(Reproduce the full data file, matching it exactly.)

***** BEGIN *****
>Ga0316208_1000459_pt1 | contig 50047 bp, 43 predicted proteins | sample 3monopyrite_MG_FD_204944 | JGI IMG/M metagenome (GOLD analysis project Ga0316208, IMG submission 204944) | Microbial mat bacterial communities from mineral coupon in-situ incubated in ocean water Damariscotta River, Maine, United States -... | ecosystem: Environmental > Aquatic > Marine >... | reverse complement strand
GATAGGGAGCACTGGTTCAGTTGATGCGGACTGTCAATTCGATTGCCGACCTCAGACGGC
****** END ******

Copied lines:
>Ga0316208_1000459_pt1 | contig 50047 bp, 43 predicted proteins | sample 3monopyrite_MG_FD_204944 | JGI IMG/M metagenome (GOLD analysis project Ga0316208, IMG submission 204944) | Microbial mat bacterial communities from mineral coupon in-situ incubated in ocean water Damariscotta River, Maine, United States -... | ecosystem: Environmental > Aquatic > Marine >... | reverse complement strand
GATAGGGAGCACTGGTTCAGTTGATGCGGACTGTCAATTCGATTGCCGACCTCAGACGGC